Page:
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Artist Profile: Dr. Merritt A. Moore ’10-’11 on Art, Science, and Saying ‘Yes’ to Both

Dr. Merritt Moore dancing with a robot.
Dr. Merritt Moore dancing with a robot. By Courtesy of Skjalg Bohmer Vold
By Marin E. Gray and Hannah M. Wilkoff, Crimson Staff Writers

Dr. Merritt A. Moore ’10-’11 excels at many things — particularly at saying “yes.” Since graduating from Harvard, Moore has said “yes” to a professional ballet career with the Norwegian National Ballet, English National Ballet, Boston Ballet, Zurich Ballet, and José Mateo Ballet; to a quantum physics career with a Ph.D. in atomic and laser physics from Oxford, eleven published papers, and an Adjunct Professor of Practice post at NYU Abu Dhabi; and even to stints on America’s Got Talent and the BBC series“Astronauts: Do You Have What it Takes?”

Moore also said “yes” to an interview with The Harvard Crimson, elaborating on how she balances multiple successful careers and works to meaningfully unite her seemingly disparate fields.

The former Eliot House resident is now well-known for her interdisciplinary work bridging science with the arts. During the pandemic, Moore conceived of a life-changing project blending her love for dance and science: programming robots and dancing with them.

“I couldn’t dance with humans. I wasn’t really sure where, career-wise, I was going. But I had the idea of dancing with a robot,” Moore said.

She then persuaded Universal Robots to lend her a robot for two weeks, and she uploaded videos of herself dancing with the robot.

“Those videos went viral. And then I got invited to perform live. And I would just say, ‘yes,’ and so I did,” she said.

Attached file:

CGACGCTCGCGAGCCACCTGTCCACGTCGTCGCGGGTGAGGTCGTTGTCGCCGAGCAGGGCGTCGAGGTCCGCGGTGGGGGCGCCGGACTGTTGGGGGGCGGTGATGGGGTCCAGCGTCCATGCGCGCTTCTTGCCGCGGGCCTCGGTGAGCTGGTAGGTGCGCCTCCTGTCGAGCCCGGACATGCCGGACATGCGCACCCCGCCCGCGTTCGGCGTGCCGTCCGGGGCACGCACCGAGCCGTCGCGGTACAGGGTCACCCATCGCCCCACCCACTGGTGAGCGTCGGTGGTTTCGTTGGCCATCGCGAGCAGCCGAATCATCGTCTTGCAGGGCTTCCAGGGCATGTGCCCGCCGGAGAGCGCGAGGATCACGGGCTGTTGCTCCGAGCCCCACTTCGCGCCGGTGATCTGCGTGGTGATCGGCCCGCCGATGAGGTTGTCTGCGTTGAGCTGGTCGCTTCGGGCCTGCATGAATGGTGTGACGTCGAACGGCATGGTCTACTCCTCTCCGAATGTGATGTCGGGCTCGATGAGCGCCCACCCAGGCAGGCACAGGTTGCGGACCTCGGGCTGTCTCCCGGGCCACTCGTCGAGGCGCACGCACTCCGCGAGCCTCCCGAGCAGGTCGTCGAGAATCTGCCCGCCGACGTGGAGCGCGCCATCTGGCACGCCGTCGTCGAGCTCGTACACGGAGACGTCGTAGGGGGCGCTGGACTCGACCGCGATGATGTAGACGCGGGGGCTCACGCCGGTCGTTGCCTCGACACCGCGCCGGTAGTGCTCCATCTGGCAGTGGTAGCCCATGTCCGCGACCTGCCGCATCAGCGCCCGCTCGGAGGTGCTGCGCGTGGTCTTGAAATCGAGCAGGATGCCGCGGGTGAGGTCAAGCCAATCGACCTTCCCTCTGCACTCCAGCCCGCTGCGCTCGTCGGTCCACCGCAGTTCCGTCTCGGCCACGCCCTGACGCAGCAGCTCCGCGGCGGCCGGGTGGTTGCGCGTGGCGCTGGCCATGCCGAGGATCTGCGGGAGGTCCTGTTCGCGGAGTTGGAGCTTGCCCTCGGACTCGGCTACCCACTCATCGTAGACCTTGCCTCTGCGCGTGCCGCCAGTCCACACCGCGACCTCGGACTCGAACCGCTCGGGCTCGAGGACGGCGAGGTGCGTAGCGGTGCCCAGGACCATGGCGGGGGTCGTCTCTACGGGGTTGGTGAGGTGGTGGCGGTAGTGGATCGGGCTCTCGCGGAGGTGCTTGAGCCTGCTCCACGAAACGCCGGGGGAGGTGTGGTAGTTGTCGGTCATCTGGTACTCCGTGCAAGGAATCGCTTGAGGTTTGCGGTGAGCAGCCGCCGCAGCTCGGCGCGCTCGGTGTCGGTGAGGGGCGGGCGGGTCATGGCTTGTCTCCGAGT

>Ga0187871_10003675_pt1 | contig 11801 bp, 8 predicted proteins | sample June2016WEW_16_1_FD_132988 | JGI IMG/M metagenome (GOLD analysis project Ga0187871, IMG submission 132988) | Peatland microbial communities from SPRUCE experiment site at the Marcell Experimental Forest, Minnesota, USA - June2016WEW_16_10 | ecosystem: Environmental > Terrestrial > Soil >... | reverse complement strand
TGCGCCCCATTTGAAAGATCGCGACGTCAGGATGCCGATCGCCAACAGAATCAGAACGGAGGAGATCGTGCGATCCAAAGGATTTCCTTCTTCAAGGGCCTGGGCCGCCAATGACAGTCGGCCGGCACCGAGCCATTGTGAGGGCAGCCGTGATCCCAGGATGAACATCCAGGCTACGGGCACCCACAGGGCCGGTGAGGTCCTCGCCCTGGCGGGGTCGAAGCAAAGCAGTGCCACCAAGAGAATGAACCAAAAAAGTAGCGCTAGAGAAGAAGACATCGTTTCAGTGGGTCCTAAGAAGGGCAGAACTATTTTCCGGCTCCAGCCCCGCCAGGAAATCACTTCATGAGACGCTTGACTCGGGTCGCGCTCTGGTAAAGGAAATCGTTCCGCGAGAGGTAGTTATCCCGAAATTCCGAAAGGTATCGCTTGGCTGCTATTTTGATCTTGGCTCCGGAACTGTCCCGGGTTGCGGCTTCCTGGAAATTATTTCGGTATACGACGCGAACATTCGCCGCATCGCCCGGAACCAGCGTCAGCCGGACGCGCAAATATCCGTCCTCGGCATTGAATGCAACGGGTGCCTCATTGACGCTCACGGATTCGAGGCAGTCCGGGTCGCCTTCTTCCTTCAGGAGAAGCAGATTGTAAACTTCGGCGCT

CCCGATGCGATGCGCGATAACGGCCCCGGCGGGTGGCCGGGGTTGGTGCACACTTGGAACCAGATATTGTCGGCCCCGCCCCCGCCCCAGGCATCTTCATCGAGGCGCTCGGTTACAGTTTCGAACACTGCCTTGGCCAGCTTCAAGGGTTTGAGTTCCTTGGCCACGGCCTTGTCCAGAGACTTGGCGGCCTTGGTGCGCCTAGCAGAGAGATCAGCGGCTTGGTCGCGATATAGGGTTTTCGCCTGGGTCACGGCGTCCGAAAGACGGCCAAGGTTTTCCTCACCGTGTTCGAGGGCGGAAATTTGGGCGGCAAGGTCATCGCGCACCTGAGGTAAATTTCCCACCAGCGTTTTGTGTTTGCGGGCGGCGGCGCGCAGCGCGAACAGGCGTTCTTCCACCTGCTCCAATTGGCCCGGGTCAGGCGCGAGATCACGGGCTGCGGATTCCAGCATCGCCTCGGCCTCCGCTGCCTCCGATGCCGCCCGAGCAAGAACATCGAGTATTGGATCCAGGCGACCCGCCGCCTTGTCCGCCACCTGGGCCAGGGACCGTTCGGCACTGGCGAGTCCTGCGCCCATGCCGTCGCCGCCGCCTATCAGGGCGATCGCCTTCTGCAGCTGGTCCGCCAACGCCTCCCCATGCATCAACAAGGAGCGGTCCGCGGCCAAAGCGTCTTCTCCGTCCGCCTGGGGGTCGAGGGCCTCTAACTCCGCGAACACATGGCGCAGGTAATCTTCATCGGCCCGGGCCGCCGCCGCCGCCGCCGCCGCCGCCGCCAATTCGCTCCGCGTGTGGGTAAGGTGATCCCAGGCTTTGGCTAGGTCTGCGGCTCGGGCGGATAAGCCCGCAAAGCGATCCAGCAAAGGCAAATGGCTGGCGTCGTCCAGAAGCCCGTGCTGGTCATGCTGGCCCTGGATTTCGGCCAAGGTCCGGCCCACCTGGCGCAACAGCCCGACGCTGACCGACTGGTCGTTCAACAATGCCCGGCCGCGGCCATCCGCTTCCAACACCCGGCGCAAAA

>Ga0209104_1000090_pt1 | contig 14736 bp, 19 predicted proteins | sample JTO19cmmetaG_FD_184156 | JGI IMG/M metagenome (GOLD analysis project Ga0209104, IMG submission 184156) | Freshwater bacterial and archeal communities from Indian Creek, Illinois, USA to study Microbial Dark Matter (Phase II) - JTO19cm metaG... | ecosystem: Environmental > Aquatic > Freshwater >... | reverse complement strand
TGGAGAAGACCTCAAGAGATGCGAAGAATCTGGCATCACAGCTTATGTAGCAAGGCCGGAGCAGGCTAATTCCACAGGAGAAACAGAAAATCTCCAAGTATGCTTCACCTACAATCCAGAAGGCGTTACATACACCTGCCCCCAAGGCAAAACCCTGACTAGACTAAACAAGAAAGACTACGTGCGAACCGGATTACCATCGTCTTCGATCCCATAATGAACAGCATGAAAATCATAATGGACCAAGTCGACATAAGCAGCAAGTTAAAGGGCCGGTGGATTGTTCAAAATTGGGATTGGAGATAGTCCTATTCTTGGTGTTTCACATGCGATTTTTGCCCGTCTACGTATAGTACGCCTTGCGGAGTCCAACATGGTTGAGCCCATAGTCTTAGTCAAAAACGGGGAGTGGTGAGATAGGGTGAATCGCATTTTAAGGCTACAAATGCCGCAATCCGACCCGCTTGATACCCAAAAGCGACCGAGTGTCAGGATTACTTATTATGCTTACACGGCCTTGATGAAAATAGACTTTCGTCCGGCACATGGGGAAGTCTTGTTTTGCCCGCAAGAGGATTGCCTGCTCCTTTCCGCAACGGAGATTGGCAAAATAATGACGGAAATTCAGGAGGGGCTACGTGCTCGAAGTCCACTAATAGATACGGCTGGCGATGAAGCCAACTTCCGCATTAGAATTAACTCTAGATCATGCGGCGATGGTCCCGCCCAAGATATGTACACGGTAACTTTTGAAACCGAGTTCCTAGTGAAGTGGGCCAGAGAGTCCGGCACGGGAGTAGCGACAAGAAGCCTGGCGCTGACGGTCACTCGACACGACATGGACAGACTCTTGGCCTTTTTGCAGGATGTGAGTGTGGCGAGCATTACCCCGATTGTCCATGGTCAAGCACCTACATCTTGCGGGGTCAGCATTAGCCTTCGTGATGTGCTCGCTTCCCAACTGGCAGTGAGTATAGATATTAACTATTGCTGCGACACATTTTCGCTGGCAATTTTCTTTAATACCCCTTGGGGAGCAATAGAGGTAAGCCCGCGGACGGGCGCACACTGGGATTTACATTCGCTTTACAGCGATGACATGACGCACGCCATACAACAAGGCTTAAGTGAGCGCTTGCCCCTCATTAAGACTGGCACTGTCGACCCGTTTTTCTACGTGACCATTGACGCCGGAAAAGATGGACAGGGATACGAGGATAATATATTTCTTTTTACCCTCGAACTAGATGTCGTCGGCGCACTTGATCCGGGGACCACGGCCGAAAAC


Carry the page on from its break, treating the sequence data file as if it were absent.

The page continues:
The pandemic project bloomed into an international opportunity for cross-disciplinary conversations, from a robotic dance installation Moore choreographed and danced at the Victoria and Albert Museum to collaborations with Louis Vuitton. She has performed robot dances with the Boston Ballet as well as at the World Economic Forum, Forbes Women’s Summit, the opening of the Kempner Institute for the Study of Natural and Artificial Intelligence with Mark Zuckerberg and Priscilla Chan, and the Global AI Summit at the invitation of the Crown Prince of Saudi Arabia. Her innovation has also earned her features in TIME, Vogue, BBC, and Financial Times, and on the Forbes 30 Under 30 list.

Though the project is overtly artistic, Moore noted that its practical implications for the scientific problems of robotics and technology — like speed, velocity, acceleration, pressure, and dynamics between robot and machine — are profound.

“If one solves dancing with a robot in real time, then one has solved pretty much all the major breakthroughs needed for doing machine interaction in any scenario,” she said.

But Dr. Moore doesn’t just perform her interdisciplinary conversations — she also facilitates them in her classes at NYU Abu Dhabi. For Moore, creating opportunities for interdisciplinary collaboration between the sciences and humanities is paramount. Moore now teaches “Creative Robotics and Tech” at NYU Abu Dhabi, infusing the classroom with her interdisciplinary approach.